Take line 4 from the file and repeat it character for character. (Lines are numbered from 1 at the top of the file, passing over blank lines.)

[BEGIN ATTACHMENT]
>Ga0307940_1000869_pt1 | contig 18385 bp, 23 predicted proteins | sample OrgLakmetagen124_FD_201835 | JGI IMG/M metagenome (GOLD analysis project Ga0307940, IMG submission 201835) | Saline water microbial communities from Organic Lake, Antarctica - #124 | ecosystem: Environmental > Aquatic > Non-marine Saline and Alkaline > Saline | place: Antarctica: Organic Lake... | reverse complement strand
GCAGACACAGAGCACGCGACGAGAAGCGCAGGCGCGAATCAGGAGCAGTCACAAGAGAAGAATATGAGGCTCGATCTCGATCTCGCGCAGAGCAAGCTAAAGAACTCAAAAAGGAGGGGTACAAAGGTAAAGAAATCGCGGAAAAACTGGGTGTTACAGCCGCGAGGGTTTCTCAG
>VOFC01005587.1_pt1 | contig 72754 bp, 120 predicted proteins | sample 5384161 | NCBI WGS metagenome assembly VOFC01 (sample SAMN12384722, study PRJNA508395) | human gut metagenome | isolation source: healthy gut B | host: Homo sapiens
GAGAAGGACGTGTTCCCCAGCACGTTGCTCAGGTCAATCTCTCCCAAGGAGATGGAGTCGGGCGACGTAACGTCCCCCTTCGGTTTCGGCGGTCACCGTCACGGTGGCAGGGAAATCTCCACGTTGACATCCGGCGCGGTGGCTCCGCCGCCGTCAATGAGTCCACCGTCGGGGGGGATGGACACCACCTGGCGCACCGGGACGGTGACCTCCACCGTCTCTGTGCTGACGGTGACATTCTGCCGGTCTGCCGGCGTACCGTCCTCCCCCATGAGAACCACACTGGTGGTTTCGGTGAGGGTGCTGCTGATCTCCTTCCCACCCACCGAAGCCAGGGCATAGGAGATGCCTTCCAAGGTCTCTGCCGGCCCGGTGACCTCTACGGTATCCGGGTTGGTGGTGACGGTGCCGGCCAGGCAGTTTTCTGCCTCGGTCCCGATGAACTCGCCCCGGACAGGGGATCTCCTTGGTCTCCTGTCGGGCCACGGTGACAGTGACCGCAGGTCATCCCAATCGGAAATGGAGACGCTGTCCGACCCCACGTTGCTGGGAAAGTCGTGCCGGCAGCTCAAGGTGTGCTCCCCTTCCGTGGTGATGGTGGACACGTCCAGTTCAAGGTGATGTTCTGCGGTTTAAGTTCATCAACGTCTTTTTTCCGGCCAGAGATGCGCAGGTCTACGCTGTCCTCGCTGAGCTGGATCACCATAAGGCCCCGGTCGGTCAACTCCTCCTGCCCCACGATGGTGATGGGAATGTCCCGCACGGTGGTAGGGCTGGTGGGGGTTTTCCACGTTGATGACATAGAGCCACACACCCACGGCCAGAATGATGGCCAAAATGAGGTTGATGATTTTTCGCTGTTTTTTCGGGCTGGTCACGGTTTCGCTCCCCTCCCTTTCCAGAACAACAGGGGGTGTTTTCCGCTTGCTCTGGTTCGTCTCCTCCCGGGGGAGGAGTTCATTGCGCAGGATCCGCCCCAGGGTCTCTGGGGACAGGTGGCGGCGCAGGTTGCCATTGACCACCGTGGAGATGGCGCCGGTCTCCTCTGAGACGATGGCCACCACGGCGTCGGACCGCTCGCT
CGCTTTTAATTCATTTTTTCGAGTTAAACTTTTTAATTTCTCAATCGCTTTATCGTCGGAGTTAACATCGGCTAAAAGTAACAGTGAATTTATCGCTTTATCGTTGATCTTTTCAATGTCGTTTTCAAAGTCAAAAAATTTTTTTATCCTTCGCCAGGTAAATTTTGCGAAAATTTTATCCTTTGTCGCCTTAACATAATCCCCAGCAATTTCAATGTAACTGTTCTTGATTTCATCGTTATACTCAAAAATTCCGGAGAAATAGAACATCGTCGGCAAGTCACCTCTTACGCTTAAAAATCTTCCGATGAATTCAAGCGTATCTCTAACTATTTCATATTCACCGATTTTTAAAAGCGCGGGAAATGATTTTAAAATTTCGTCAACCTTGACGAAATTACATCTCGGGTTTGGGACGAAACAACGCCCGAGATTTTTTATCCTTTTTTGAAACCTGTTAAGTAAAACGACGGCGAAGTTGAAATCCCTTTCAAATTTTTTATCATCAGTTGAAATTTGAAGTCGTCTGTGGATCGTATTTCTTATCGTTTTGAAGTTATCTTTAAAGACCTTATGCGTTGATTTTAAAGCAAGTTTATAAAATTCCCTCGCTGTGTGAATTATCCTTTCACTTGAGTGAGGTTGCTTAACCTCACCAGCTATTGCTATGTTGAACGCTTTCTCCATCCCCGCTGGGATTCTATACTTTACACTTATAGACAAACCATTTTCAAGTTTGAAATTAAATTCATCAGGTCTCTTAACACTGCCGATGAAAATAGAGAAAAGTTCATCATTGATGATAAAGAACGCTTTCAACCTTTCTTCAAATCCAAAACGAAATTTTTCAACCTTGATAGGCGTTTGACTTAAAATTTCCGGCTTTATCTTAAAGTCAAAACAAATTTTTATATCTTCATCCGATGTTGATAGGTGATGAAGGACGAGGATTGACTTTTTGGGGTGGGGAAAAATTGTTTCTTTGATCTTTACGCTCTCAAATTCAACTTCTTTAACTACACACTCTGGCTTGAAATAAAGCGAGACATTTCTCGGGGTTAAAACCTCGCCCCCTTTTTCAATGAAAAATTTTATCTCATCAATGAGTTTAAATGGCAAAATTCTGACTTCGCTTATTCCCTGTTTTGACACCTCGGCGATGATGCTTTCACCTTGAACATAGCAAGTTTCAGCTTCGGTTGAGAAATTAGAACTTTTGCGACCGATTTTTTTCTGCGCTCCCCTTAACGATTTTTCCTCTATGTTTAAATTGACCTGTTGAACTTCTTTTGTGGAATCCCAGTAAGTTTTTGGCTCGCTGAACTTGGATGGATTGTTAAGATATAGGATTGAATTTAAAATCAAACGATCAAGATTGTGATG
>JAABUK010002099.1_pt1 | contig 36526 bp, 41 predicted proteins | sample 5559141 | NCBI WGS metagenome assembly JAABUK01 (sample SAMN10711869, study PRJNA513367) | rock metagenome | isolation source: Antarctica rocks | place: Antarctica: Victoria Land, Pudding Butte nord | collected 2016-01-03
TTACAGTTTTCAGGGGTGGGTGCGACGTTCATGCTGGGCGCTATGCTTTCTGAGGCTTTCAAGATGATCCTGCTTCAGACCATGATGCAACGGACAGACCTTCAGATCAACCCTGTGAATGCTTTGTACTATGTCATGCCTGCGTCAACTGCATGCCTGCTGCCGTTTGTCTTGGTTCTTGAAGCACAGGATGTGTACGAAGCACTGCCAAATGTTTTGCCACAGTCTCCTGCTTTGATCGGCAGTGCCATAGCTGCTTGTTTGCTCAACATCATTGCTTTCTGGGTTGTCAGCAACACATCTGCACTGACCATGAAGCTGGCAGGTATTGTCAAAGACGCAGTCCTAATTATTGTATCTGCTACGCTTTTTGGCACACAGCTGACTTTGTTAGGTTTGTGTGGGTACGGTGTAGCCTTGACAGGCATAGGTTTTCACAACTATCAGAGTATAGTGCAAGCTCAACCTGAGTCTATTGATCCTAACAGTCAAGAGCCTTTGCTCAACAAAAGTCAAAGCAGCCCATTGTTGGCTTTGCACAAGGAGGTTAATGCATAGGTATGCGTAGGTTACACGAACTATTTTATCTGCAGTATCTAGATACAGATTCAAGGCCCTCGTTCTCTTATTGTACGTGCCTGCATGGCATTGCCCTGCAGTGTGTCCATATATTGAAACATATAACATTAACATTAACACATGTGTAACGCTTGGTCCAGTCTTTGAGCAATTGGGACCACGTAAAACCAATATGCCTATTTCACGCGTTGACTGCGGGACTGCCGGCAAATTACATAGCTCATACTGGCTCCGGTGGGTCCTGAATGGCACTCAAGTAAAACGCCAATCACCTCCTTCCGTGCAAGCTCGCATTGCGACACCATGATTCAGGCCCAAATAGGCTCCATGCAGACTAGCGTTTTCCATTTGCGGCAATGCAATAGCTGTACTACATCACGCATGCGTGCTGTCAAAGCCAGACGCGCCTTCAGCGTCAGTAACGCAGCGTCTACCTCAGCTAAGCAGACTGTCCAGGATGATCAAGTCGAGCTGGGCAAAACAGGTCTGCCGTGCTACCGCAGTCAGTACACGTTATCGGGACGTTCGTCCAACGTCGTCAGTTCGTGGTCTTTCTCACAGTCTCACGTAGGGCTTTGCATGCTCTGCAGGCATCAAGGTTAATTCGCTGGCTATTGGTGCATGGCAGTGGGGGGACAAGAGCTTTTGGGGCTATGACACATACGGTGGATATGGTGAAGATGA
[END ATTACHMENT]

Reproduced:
GAGAAGGACGTGTTCCCCAGCACGTTGCTCAGGTCAATCTCTCCCAAGGAGATGGAGTCGGGCGACGTAACGTCCCCCTTCGGTTTCGGCGGTCACCGTCACGGTGGCAGGGAAATCTCCACGTTGACATCCGGCGCGGTGGCTCCGCCGCCGTCAATGAGTCCACCGTCGGGGGGGATGGACACCACCTGGCGCACCGGGACGGTGACCTCCACCGTCTCTGTGCTGACGGTGACATTCTGCCGGTCTGCCGGCGTACCGTCCTCCCCCATGAGAACCACACTGGTGGTTTCGGTGAGGGTGCTGCTGATCTCCTTCCCACCCACCGAAGCCAGGGCATAGGAGATGCCTTCCAAGGTCTCTGCCGGCCCGGTGACCTCTACGGTATCCGGGTTGGTGGTGACGGTGCCGGCCAGGCAGTTTTCTGCCTCGGTCCCGATGAACTCGCCCCGGACAGGGGATCTCCTTGGTCTCCTGTCGGGCCACGGTGACAGTGACCGCAGGTCATCCCAATCGGAAATGGAGACGCTGTCCGACCCCACGTTGCTGGGAAAGTCGTGCCGGCAGCTCAAGGTGTGCTCCCCTTCCGTGGTGATGGTGGACACGTCCAGTTCAAGGTGATGTTCTGCGGTTTAAGTTCATCAACGTCTTTTTTCCGGCCAGAGATGCGCAGGTCTACGCTGTCCTCGCTGAGCTGGATCACCATAAGGCCCCGGTCGGTCAACTCCTCCTGCCCCACGATGGTGATGGGAATGTCCCGCACGGTGGTAGGGCTGGTGGGGGTTTTCCACGTTGATGACATAGAGCCACACACCCACGGCCAGAATGATGGCCAAAATGAGGTTGATGATTTTTCGCTGTTTTTTCGGGCTGGTCACGGTTTCGCTCCCCTCCCTTTCCAGAACAACAGGGGGTGTTTTCCGCTTGCTCTGGTTCGTCTCCTCCCGGGGGAGGAGTTCATTGCGCAGGATCCGCCCCAGGGTCTCTGGGGACAGGTGGCGGCGCAGGTTGCCATTGACCACCGTGGAGATGGCGCCGGTCTCCTCTGAGACGATGGCCACCACGGCGTCGGACCGCTCGCT